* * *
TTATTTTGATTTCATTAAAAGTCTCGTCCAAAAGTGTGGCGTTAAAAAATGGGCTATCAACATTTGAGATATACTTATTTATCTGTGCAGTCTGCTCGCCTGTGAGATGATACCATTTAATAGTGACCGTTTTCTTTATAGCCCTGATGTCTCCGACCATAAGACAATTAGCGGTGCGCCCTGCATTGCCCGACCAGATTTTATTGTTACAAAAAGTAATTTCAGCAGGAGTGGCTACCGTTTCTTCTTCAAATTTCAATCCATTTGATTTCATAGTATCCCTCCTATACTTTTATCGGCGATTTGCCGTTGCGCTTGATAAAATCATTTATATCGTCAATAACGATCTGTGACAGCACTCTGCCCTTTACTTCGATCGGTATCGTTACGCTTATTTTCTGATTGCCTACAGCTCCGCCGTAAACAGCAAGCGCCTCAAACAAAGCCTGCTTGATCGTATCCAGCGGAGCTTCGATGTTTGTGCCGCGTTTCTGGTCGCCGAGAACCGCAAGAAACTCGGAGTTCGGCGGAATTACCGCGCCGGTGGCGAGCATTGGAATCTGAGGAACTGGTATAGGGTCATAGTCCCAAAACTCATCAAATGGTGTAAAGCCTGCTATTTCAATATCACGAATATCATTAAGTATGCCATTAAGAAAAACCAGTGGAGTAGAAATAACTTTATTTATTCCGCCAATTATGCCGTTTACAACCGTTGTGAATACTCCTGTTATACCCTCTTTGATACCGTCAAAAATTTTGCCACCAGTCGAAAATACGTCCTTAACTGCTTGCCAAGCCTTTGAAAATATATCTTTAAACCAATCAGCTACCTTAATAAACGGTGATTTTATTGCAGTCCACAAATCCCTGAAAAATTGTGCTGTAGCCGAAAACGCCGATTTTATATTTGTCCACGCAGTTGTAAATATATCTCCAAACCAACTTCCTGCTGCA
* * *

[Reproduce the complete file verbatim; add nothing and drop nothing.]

TTATTTTGATTTCATTAAAAGTCTCGTCCAAAAGTGTGGCGTTAAAAAATGGGCTATCAACATTTGAGATATACTTATTTATCTGTGCAGTCTGCTCGCCTGTGAGATGATACCATTTAATAGTGACCGTTTTCTTTATAGCCCTGATGTCTCCGACCATAAGACAATTAGCGGTGCGCCCTGCATTGCCCGACCAGATTTTATTGTTACAAAAAGTAATTTCAGCAGGAGTGGCTACCGTTTCTTCTTCAAATTTCAATCCATTTGATTTCATAGTATCCCTCCTATACTTTTATCGGCGATTTGCCGTTGCGCTTGATAAAATCATTTATATCGTCAATAACGATCTGTGACAGCACTCTGCCCTTTACTTCGATCGGTATCGTTACGCTTATTTTCTGATTGCCTACAGCTCCGCCGTAAACAGCAAGCGCCTCAAACAAAGCCTGCTTGATCGTATCCAGCGGAGCTTCGATGTTTGTGCCGCGTTTCTGGTCGCCGAGAACCGCAAGAAACTCGGAGTTCGGCGGAATTACCGCGCCGGTGGCGAGCATTGGAATCTGAGGAACTGGTATAGGGTCATAGTCCCAAAACTCATCAAATGGTGTAAAGCCTGCTATTTCAATATCACGAATATCATTAAGTATGCCATTAAGAAAAACCAGTGGAGTAGAAATAACTTTATTTATTCCGCCAATTATGCCGTTTACAACCGTTGTGAATACTCCTGTTATACCCTCTTTGATACCGTCAAAAATTTTGCCACCAGTCGAAAATACGTCCTTAACTGCTTGCCAAGCCTTTGAAAATATATCTTTAAACCAATCAGCTACCTTAATAAACGGTGATTTTATTGCAGTCCACAAATCCCTGAAAAATTGTGCTGTAGCCGAAAACGCCGATTTTATATTTGTCCACGCAGTTGTAAATATATCTCCAAACCAACTTCCTGCTGCA